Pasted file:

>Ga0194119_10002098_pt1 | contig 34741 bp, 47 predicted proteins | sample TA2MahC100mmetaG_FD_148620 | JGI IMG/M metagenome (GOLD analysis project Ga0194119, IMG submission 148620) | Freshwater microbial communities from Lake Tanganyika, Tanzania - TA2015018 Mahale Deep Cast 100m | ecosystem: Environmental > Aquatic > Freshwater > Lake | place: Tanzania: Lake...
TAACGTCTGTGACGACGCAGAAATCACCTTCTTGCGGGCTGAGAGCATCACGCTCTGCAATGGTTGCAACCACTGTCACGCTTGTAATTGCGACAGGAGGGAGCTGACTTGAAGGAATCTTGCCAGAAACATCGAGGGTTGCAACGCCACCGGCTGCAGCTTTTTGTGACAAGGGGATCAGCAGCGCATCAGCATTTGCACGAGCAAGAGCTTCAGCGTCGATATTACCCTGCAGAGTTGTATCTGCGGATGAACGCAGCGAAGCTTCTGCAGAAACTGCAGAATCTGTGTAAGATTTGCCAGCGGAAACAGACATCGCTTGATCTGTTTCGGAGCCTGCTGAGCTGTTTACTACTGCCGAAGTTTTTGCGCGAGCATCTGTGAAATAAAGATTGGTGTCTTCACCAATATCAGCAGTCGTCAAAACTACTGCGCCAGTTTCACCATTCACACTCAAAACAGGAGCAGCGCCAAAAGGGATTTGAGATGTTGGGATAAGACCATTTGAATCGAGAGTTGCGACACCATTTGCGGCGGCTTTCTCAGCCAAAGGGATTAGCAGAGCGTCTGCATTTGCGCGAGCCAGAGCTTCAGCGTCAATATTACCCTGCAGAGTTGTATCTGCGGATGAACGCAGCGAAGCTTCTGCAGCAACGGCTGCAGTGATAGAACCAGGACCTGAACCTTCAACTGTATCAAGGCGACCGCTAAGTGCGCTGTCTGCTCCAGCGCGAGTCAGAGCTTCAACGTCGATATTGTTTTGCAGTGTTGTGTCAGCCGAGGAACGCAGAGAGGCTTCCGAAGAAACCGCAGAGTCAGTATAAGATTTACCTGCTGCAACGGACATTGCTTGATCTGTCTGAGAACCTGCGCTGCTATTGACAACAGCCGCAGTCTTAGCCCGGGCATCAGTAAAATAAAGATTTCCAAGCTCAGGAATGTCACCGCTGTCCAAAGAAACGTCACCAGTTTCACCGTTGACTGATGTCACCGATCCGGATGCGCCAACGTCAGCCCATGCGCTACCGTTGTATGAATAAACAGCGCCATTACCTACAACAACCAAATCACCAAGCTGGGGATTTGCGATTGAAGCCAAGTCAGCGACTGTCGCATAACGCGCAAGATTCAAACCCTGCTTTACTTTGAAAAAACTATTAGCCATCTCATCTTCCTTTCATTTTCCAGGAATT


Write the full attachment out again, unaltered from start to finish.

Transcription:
>Ga0194119_10002098_pt1 | contig 34741 bp, 47 predicted proteins | sample TA2MahC100mmetaG_FD_148620 | JGI IMG/M metagenome (GOLD analysis project Ga0194119, IMG submission 148620) | Freshwater microbial communities from Lake Tanganyika, Tanzania - TA2015018 Mahale Deep Cast 100m | ecosystem: Environmental > Aquatic > Freshwater > Lake | place: Tanzania: Lake...
TAACGTCTGTGACGACGCAGAAATCACCTTCTTGCGGGCTGAGAGCATCACGCTCTGCAATGGTTGCAACCACTGTCACGCTTGTAATTGCGACAGGAGGGAGCTGACTTGAAGGAATCTTGCCAGAAACATCGAGGGTTGCAACGCCACCGGCTGCAGCTTTTTGTGACAAGGGGATCAGCAGCGCATCAGCATTTGCACGAGCAAGAGCTTCAGCGTCGATATTACCCTGCAGAGTTGTATCTGCGGATGAACGCAGCGAAGCTTCTGCAGAAACTGCAGAATCTGTGTAAGATTTGCCAGCGGAAACAGACATCGCTTGATCTGTTTCGGAGCCTGCTGAGCTGTTTACTACTGCCGAAGTTTTTGCGCGAGCATCTGTGAAATAAAGATTGGTGTCTTCACCAATATCAGCAGTCGTCAAAACTACTGCGCCAGTTTCACCATTCACACTCAAAACAGGAGCAGCGCCAAAAGGGATTTGAGATGTTGGGATAAGACCATTTGAATCGAGAGTTGCGACACCATTTGCGGCGGCTTTCTCAGCCAAAGGGATTAGCAGAGCGTCTGCATTTGCGCGAGCCAGAGCTTCAGCGTCAATATTACCCTGCAGAGTTGTATCTGCGGATGAACGCAGCGAAGCTTCTGCAGCAACGGCTGCAGTGATAGAACCAGGACCTGAACCTTCAACTGTATCAAGGCGACCGCTAAGTGCGCTGTCTGCTCCAGCGCGAGTCAGAGCTTCAACGTCGATATTGTTTTGCAGTGTTGTGTCAGCCGAGGAACGCAGAGAGGCTTCCGAAGAAACCGCAGAGTCAGTATAAGATTTACCTGCTGCAACGGACATTGCTTGATCTGTCTGAGAACCTGCGCTGCTATTGACAACAGCCGCAGTCTTAGCCCGGGCATCAGTAAAATAAAGATTTCCAAGCTCAGGAATGTCACCGCTGTCCAAAGAAACGTCACCAGTTTCACCGTTGACTGATGTCACCGATCCGGATGCGCCAACGTCAGCCCATGCGCTACCGTTGTATGAATAAACAGCGCCATTACCTACAACAACCAAATCACCAAGCTGGGGATTTGCGATTGAAGCCAAGTCAGCGACTGTCGCATAACGCGCAAGATTCAAACCCTGCTTTACTTTGAAAAAACTATTAGCCATCTCATCTTCCTTTCATTTTCCAGGAATT